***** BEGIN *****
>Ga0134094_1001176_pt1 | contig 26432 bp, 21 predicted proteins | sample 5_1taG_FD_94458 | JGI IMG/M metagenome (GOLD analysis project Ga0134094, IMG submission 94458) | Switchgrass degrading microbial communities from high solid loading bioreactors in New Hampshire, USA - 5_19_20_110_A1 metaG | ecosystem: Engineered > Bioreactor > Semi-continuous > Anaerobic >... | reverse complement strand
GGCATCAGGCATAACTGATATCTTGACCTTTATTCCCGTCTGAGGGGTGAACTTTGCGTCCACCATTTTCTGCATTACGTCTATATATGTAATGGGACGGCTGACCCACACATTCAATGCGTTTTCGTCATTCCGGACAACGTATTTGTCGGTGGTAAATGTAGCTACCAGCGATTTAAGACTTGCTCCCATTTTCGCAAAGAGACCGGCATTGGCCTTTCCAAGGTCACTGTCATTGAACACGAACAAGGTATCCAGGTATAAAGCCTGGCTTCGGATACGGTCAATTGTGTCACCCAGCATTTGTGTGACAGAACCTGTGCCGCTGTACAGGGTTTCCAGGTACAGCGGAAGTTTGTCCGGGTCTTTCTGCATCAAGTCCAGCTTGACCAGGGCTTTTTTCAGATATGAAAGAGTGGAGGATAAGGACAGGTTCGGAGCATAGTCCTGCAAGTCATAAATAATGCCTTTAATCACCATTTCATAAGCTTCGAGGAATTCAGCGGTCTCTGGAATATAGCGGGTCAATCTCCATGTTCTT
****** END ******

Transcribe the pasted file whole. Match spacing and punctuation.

>Ga0134094_1001176_pt1 | contig 26432 bp, 21 predicted proteins | sample 5_1taG_FD_94458 | JGI IMG/M metagenome (GOLD analysis project Ga0134094, IMG submission 94458) | Switchgrass degrading microbial communities from high solid loading bioreactors in New Hampshire, USA - 5_19_20_110_A1 metaG | ecosystem: Engineered > Bioreactor > Semi-continuous > Anaerobic >... | reverse complement strand
GGCATCAGGCATAACTGATATCTTGACCTTTATTCCCGTCTGAGGGGTGAACTTTGCGTCCACCATTTTCTGCATTACGTCTATATATGTAATGGGACGGCTGACCCACACATTCAATGCGTTTTCGTCATTCCGGACAACGTATTTGTCGGTGGTAAATGTAGCTACCAGCGATTTAAGACTTGCTCCCATTTTCGCAAAGAGACCGGCATTGGCCTTTCCAAGGTCACTGTCATTGAACACGAACAAGGTATCCAGGTATAAAGCCTGGCTTCGGATACGGTCAATTGTGTCACCCAGCATTTGTGTGACAGAACCTGTGCCGCTGTACAGGGTTTCCAGGTACAGCGGAAGTTTGTCCGGGTCTTTCTGCATCAAGTCCAGCTTGACCAGGGCTTTTTTCAGATATGAAAGAGTGGAGGATAAGGACAGGTTCGGAGCATAGTCCTGCAAGTCATAAATAATGCCTTTAATCACCATTTCATAAGCTTCGAGGAATTCAGCGGTCTCTGGAATATAGCGGGTCAATCTCCATGTTCTT